The highest profile one in recent years, the Airlander 10, the biggest aircraft in the world, which has about the same chance of success as everything that came before it. Its design, however, really is interesting, if being simultaneously horrifying and luxurious can be classified as interesting.
The horrifying part? To some folks, it apparently looks like a giant butt, though we’ll let you sort out the anatomy on your own here. The cool part is the passenger deck, with glass floors, 360-degree views, and luxury that doesn’t rival a Gulfstream but rather an Upper Westside apartment, though with even better views and of locales other than Central Park.
The company behind the Airlander survived a crash of one of its airships a few years back and now it plans to introduce its production airship to haul passengers somewhere for some reason we have yet to determine. It will still be the biggest aircraft in the world, though who will book travel on it we do not know.
Technologically, the company calls the thing a hybrid airship, in that it gets its lift from little wing things and the shape of the vehicle itself, and it’s steered somewhat aerodynamically and somewhat by pointing its big engines in varying directions, which they call vectored thrust, just like an F22. We’ll let them have that one.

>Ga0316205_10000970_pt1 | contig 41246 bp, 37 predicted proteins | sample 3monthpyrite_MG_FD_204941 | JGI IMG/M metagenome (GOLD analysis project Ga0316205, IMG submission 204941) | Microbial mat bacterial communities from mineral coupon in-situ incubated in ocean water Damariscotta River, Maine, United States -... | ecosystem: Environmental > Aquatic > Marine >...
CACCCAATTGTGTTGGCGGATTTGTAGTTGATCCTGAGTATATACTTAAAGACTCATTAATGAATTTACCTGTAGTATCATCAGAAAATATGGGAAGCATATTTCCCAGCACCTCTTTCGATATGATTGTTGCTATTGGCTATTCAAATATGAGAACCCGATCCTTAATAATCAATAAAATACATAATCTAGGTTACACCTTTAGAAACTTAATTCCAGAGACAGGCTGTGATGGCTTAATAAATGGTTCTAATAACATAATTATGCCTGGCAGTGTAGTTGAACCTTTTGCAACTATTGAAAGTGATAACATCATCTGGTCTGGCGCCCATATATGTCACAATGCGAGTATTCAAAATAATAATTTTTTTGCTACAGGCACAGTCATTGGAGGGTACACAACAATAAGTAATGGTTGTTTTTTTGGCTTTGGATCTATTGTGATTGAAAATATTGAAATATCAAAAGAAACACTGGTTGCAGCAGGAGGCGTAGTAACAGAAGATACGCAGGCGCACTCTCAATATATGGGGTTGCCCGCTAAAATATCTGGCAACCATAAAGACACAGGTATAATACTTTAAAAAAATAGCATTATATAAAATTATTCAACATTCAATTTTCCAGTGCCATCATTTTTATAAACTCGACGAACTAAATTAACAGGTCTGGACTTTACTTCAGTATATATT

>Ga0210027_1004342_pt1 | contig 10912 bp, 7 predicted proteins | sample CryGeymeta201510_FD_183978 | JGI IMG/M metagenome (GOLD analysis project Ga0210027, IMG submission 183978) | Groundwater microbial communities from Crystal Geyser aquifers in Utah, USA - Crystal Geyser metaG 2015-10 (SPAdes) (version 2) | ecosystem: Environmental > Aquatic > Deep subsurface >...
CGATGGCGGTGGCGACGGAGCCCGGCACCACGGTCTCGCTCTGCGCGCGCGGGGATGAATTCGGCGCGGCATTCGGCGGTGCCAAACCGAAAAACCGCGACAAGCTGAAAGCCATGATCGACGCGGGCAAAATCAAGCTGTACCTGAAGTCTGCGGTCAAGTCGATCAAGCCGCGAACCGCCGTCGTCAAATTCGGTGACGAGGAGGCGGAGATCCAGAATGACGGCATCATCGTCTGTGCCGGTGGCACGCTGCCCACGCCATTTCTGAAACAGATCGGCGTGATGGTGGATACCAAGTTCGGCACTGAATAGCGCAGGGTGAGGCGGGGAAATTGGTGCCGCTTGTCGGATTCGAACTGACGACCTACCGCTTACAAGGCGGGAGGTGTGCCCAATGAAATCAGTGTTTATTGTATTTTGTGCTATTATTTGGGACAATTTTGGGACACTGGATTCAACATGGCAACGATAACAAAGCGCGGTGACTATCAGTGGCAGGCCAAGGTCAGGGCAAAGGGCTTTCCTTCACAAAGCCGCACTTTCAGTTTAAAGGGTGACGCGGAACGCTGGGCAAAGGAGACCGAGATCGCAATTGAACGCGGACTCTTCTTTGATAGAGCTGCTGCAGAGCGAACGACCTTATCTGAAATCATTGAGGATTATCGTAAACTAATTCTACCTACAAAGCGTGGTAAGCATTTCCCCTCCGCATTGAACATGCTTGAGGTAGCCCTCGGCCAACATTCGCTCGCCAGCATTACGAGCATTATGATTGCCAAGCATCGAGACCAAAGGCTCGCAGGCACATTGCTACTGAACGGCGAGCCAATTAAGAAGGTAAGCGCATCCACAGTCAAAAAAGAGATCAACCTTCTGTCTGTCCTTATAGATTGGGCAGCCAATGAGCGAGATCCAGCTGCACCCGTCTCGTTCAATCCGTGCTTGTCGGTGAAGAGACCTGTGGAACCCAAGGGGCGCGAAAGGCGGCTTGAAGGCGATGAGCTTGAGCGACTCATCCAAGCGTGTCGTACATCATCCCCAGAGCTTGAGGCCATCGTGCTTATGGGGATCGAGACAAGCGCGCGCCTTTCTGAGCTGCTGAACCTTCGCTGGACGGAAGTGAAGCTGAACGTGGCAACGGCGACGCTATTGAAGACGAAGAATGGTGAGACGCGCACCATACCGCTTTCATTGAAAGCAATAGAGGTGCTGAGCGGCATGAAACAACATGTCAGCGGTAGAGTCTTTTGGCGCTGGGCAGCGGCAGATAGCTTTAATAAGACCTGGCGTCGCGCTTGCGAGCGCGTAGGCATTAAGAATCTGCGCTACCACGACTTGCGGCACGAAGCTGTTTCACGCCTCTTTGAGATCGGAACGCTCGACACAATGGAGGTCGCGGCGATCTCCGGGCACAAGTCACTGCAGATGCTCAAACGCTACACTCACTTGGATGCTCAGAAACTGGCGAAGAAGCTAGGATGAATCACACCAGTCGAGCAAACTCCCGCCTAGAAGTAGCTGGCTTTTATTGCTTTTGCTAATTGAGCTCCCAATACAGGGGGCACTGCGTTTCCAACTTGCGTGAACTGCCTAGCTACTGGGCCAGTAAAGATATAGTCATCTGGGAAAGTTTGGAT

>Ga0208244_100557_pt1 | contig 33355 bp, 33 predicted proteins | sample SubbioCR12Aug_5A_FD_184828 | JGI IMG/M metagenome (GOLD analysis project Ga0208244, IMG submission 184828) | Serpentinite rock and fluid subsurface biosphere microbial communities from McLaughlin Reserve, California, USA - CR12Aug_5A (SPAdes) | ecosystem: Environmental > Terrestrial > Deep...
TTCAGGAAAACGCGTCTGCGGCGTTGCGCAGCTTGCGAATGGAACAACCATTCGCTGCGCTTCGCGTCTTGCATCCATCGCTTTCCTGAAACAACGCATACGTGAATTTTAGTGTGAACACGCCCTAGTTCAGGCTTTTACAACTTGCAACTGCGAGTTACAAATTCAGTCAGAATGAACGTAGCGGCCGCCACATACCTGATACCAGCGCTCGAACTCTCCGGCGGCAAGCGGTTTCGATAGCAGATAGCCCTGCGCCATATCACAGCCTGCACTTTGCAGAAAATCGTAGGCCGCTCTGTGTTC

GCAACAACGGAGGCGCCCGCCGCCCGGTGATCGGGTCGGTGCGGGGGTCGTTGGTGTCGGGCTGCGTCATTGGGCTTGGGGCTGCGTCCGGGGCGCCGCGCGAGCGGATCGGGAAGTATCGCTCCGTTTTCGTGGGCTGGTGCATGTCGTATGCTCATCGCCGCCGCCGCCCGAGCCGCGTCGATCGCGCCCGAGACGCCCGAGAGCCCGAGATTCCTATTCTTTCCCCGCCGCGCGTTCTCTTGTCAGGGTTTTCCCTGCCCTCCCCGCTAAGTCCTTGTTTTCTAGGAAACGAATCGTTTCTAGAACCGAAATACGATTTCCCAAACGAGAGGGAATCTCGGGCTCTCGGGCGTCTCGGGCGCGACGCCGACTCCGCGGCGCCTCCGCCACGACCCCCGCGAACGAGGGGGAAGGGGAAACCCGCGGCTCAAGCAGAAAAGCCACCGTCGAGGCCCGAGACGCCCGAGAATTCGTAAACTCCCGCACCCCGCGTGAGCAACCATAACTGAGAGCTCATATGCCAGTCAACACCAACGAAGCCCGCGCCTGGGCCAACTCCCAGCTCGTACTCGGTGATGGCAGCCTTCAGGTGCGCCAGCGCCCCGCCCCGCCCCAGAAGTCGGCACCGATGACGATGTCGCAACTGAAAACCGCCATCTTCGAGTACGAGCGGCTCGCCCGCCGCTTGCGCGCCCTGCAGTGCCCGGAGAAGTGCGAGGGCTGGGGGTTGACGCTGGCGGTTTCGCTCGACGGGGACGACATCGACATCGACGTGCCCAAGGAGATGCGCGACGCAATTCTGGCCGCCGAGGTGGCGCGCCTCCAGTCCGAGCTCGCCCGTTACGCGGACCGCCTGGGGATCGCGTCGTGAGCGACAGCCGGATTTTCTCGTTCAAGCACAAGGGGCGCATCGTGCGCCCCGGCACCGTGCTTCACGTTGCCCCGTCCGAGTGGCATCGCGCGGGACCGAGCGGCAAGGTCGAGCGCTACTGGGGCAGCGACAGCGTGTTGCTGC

Will the Airlander 10 be a big success despite the fact that no one seems interested in flying in blimps, er, dirigibles? Well, they seem to think so. And that’s all that matters until the VC runs out.
Perpetual Motion Machine?
Another airship, the Phoenix, is, again, actually cool, but without looking like a butt. It’s not really a perpetual motion machine, but it’s not far from that. The concept that allows it to fly forever isn’t really new, but it hasn’t been used in a full-scale airship, at least to our knowledge. The idea is that the ship goes between being a heavier than air… craft to a lighter than air… craft, allowing it to milk that change of state for propulsion using a complicated series of gas-filled bladders and valves to make the change and relying on solar panels to provide the juice to run the works.
A team of Scottish scientists is developing the craft as a proof of concept, and it’s working. They flew the thing in March and all systems functioned exactly as they’d hoped.
Is the future of such technology bright? Hmmm. While it does have the promise of being able to stay aloft for really long periods of time, which might be worth something to someone, maybe in surveillance, in telecom or some other field of some kind, like being a floating Wi-Fi hotspot in the sky, there currently isn’t much call for such floating cell towers. What’s even worse is that it’s been tried several times before with different kinds of aircraft and nobody seemed particularly interested in those schemes. Maybe this time with this technology it’ll be different.
But probably not.